Challenges include lack of knowledge of stock investment in the domestic market, lack of liquidity in investments and competition from more traditional investments.
Algerian officials are looking for ways to boost investment in the country’s stock exchange, which is one of the world’s smallest.
The relatively young exchange, based in Algiers, lists only four companies and has a capitalization of less than $140 million.
Officials hope to increase the capitalization to $1 billion in 2016 by listing additional companies.
The stock exchange faces several challenges, including lack of knowledge of stock investment in the domestic market, lack of liquidity of investments and competition from more traditional investments.
Biopharm offering attracts little interest
A recent initial public offering by the Algerian pharmaceutical company Biopharm had a lackluster start, raising only $6 million in its first week, far less than the $5.5 billion, or 20 percent shares in the company, on offer.
According to experts, Biopharm has clear advantages as an investment. It operates in the health sector, which is expected to grow as the population ages. It has a solid record of financial results, including net revenue of $32 million in the first three quarters of 2015 and promises a return of 14 percent.
Stock market is seen as a novelty
Investing in the stock market is a relative novelty in Algeria, which only established the exchange in 1999. Instead consumers favor more traditional investments, such as real estate, which are seen as more stable and safe. Another popular investment is to convert Algerian dinars to Euros, which in recent years has yielded higher returns than the Algiers-based stock market.
Another problem is the lack of liquidity of stock investments. Given low consumer interest in the exchange, it can be difficult for those who want to sell to quickly find stock buyers.
The stagnant Algerian exchange contrasts with the largest stock exchange in the region, in Saudi Arabia, which is also the largest economy in the region.
Saudi market capitalization is $570 billion
The Saudi market capitalization is $570 billion, or about one percent of the world stock market and larger than the main market in Russia. The exchange is highly liquid, with a daily trading volume of $2.5 billion, making up 65 percent of the trading in the entire region.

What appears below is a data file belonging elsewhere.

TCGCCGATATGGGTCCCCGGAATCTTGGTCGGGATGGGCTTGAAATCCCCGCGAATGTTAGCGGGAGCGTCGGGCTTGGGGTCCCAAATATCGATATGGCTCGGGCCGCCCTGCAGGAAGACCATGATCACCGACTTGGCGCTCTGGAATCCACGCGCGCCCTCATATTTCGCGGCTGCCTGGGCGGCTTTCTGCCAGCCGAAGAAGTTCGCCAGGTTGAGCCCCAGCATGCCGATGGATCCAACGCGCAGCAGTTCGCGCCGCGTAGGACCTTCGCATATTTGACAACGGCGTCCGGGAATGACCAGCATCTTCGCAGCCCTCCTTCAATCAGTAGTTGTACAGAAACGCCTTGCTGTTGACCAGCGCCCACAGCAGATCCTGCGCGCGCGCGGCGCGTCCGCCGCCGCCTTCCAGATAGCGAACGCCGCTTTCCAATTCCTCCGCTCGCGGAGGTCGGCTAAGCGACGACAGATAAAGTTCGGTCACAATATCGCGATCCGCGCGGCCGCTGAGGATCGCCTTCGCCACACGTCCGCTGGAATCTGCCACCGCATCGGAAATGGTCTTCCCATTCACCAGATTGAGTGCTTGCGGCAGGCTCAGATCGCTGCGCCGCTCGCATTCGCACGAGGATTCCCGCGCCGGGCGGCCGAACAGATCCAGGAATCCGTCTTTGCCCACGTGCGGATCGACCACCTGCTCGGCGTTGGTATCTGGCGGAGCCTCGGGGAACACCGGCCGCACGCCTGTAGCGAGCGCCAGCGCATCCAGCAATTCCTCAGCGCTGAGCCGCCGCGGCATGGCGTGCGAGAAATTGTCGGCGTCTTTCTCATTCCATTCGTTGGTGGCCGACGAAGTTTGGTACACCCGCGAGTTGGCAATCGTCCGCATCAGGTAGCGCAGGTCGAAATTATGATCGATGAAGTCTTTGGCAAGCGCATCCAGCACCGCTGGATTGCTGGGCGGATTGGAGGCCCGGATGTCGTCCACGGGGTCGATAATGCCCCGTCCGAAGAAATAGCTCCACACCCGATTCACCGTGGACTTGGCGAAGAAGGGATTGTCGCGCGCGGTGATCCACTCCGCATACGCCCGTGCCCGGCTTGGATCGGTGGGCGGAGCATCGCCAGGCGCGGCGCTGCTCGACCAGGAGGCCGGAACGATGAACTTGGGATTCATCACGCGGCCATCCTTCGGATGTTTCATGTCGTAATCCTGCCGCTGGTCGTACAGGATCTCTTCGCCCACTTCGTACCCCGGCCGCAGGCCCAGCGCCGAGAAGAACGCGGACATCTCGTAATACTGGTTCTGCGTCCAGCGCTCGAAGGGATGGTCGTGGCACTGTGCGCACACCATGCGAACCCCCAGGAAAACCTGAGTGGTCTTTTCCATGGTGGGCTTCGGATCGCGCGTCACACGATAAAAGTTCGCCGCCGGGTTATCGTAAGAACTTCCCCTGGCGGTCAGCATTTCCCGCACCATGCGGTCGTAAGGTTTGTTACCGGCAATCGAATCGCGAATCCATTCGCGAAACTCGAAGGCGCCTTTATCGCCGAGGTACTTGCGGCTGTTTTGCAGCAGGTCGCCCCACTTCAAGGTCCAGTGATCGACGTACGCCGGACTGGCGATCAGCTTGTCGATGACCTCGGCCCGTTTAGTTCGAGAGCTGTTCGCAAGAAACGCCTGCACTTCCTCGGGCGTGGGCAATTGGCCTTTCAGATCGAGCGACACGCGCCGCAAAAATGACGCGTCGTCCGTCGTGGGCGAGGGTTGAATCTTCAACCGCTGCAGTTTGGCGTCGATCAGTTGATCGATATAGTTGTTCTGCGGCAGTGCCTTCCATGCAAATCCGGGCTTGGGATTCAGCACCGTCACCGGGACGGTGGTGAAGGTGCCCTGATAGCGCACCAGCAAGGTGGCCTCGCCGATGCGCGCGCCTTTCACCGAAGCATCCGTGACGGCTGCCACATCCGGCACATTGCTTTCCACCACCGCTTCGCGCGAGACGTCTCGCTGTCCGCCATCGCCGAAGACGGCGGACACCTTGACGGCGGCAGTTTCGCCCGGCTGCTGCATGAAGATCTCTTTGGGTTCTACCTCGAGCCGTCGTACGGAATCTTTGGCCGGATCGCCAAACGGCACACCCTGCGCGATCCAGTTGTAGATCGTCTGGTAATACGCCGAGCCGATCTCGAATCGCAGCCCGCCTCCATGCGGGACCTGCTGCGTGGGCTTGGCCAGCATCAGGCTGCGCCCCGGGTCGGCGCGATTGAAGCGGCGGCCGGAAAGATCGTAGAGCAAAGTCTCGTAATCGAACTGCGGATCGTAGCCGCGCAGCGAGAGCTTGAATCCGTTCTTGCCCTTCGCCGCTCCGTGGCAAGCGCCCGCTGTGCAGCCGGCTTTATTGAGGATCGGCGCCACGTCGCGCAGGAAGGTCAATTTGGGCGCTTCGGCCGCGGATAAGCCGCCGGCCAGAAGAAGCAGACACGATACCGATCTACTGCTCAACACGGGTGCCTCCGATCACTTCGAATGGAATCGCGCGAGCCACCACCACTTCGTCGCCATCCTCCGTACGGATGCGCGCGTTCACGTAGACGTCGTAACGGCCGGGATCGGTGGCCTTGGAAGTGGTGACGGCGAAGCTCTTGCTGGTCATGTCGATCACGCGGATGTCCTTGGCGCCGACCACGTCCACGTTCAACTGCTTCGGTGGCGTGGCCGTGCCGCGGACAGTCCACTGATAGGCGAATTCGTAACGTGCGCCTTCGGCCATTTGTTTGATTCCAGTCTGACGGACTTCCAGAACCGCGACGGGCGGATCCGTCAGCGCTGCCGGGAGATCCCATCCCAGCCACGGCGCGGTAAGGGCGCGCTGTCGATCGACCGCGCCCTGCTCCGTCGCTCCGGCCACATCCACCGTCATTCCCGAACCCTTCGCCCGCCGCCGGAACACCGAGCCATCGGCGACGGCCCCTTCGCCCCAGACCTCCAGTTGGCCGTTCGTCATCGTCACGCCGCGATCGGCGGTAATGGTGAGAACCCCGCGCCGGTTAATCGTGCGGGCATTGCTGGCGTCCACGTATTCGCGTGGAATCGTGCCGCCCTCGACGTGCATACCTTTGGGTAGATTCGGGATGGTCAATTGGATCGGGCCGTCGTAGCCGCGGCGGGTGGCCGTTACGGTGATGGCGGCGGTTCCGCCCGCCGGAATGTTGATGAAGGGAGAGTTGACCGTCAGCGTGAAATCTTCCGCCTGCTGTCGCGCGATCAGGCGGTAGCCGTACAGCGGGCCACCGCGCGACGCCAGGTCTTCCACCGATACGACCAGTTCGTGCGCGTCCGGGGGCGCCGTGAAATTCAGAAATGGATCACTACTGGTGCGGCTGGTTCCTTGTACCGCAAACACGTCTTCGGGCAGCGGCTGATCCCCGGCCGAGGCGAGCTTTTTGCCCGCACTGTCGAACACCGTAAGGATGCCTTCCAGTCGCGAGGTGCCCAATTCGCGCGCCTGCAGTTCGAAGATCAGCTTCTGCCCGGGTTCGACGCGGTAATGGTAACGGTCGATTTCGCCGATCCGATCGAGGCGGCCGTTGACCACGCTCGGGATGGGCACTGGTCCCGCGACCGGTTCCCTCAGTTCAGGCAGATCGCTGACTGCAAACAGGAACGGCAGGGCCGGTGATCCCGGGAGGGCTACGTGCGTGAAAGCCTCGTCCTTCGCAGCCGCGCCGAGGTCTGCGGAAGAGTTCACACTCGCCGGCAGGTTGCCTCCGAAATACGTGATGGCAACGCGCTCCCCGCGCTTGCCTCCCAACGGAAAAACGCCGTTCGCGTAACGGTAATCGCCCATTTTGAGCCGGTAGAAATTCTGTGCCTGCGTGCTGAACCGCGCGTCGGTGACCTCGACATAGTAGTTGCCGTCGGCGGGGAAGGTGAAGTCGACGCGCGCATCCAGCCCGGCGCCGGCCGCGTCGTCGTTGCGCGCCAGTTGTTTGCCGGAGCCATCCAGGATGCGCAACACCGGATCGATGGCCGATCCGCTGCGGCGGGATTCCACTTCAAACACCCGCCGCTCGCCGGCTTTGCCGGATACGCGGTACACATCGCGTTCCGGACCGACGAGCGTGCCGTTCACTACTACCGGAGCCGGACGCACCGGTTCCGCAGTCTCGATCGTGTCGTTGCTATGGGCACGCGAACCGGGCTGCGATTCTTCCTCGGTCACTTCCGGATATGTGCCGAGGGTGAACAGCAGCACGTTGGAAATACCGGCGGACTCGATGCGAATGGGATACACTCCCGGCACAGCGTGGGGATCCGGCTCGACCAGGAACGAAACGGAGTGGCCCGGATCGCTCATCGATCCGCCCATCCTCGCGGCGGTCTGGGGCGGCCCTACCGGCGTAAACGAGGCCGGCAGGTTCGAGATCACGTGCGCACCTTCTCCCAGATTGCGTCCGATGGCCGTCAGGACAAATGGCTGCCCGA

The Saudi exchange, which has issued several initial public offerings, opened to foreign investment in 2015. The exchange is primarily geared to larger foreign investors in order to promote stability.
Other large exchanges in the region are in the United Arab Emirates, with a market capitalization of $245 billion, and in Qatar, where the stock market is capitalized at about $200 billion.
Algeria’s neighbors also have active stock exchanges. Morocco’s exchange is capitalized at approximately $48.8 billion with 77 companies listed. Tunisia’s exchange has a market capitalization of $9.2 billion with more than 70 listings.
Algerian government seeks to boost exchange
Some have said the Algerian government should be doing more to promote that nation’s stock exchange.
Algerian Finance Minister Abderrahmane Benkhelfa recently met with representatives of the stock exchange, bank managers and other key players to explore ways to “boost the stock market.”
Benkhelfa stressed “the need for synergy and dialogue among the organizations to give more credibility to the financial market.”
The minister said the stock exchange needed to be modernized with improvements in company transparency, including regular publication of their financial statements, and efforts to improve competitiveness. He appealed to Algerian companies to join the market to fuel their growth.
He said the upcoming listings of Biopharm in April and of Aïn Kbira of Sétif, a cement company, in May, would help boost the market’s value significantly.